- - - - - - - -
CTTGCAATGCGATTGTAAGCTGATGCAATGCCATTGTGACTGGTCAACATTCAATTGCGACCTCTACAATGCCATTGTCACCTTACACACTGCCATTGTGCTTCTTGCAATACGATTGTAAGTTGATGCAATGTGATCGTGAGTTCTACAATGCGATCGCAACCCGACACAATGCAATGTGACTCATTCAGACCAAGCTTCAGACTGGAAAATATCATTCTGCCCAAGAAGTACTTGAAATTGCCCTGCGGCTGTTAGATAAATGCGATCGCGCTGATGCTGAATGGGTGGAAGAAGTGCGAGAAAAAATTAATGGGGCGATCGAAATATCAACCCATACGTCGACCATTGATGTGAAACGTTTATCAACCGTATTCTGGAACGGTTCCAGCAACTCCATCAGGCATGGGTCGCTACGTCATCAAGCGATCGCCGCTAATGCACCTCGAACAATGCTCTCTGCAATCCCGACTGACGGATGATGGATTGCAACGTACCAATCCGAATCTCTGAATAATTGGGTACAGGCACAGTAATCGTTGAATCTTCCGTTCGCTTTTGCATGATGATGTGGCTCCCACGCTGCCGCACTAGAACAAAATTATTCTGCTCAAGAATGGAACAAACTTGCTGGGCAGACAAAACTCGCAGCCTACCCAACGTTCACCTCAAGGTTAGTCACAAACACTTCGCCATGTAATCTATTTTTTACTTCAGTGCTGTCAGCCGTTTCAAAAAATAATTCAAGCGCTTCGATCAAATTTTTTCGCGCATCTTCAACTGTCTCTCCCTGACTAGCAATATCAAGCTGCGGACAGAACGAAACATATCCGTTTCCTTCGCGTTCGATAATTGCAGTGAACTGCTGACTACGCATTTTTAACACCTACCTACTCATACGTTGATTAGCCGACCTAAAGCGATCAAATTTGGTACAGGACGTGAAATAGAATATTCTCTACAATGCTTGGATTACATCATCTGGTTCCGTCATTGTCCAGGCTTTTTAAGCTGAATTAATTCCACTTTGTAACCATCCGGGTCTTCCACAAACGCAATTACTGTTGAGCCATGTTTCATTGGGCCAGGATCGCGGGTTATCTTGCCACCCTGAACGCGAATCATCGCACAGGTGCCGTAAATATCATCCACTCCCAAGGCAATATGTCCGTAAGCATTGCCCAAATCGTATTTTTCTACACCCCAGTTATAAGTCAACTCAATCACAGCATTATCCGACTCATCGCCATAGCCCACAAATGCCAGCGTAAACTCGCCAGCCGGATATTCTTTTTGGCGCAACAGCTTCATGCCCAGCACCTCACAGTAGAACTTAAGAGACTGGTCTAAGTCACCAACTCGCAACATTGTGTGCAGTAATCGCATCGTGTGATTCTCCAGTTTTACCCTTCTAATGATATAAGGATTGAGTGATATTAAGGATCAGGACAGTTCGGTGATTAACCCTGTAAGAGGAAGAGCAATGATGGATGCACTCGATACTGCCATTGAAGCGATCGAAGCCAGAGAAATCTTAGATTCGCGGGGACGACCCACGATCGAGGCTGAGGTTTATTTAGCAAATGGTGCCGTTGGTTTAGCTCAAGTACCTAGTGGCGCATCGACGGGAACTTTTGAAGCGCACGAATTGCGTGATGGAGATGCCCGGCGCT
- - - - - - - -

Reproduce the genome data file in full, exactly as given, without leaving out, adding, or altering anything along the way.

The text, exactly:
CTTGCAATGCGATTGTAAGCTGATGCAATGCCATTGTGACTGGTCAACATTCAATTGCGACCTCTACAATGCCATTGTCACCTTACACACTGCCATTGTGCTTCTTGCAATACGATTGTAAGTTGATGCAATGTGATCGTGAGTTCTACAATGCGATCGCAACCCGACACAATGCAATGTGACTCATTCAGACCAAGCTTCAGACTGGAAAATATCATTCTGCCCAAGAAGTACTTGAAATTGCCCTGCGGCTGTTAGATAAATGCGATCGCGCTGATGCTGAATGGGTGGAAGAAGTGCGAGAAAAAATTAATGGGGCGATCGAAATATCAACCCATACGTCGACCATTGATGTGAAACGTTTATCAACCGTATTCTGGAACGGTTCCAGCAACTCCATCAGGCATGGGTCGCTACGTCATCAAGCGATCGCCGCTAATGCACCTCGAACAATGCTCTCTGCAATCCCGACTGACGGATGATGGATTGCAACGTACCAATCCGAATCTCTGAATAATTGGGTACAGGCACAGTAATCGTTGAATCTTCCGTTCGCTTTTGCATGATGATGTGGCTCCCACGCTGCCGCACTAGAACAAAATTATTCTGCTCAAGAATGGAACAAACTTGCTGGGCAGACAAAACTCGCAGCCTACCCAACGTTCACCTCAAGGTTAGTCACAAACACTTCGCCATGTAATCTATTTTTTACTTCAGTGCTGTCAGCCGTTTCAAAAAATAATTCAAGCGCTTCGATCAAATTTTTTCGCGCATCTTCAACTGTCTCTCCCTGACTAGCAATATCAAGCTGCGGACAGAACGAAACATATCCGTTTCCTTCGCGTTCGATAATTGCAGTGAACTGCTGACTACGCATTTTTAACACCTACCTACTCATACGTTGATTAGCCGACCTAAAGCGATCAAATTTGGTACAGGACGTGAAATAGAATATTCTCTACAATGCTTGGATTACATCATCTGGTTCCGTCATTGTCCAGGCTTTTTAAGCTGAATTAATTCCACTTTGTAACCATCCGGGTCTTCCACAAACGCAATTACTGTTGAGCCATGTTTCATTGGGCCAGGATCGCGGGTTATCTTGCCACCCTGAACGCGAATCATCGCACAGGTGCCGTAAATATCATCCACTCCCAAGGCAATATGTCCGTAAGCATTGCCCAAATCGTATTTTTCTACACCCCAGTTATAAGTCAACTCAATCACAGCATTATCCGACTCATCGCCATAGCCCACAAATGCCAGCGTAAACTCGCCAGCCGGATATTCTTTTTGGCGCAACAGCTTCATGCCCAGCACCTCACAGTAGAACTTAAGAGACTGGTCTAAGTCACCAACTCGCAACATTGTGTGCAGTAATCGCATCGTGTGATTCTCCAGTTTTACCCTTCTAATGATATAAGGATTGAGTGATATTAAGGATCAGGACAGTTCGGTGATTAACCCTGTAAGAGGAAGAGCAATGATGGATGCACTCGATACTGCCATTGAAGCGATCGAAGCCAGAGAAATCTTAGATTCGCGGGGACGACCCACGATCGAGGCTGAGGTTTATTTAGCAAATGGTGCCGTTGGTTTAGCTCAAGTACCTAGTGGCGCATCGACGGGAACTTTTGAAGCGCACGAATTGCGTGATGGAGATGCCCGGCGCT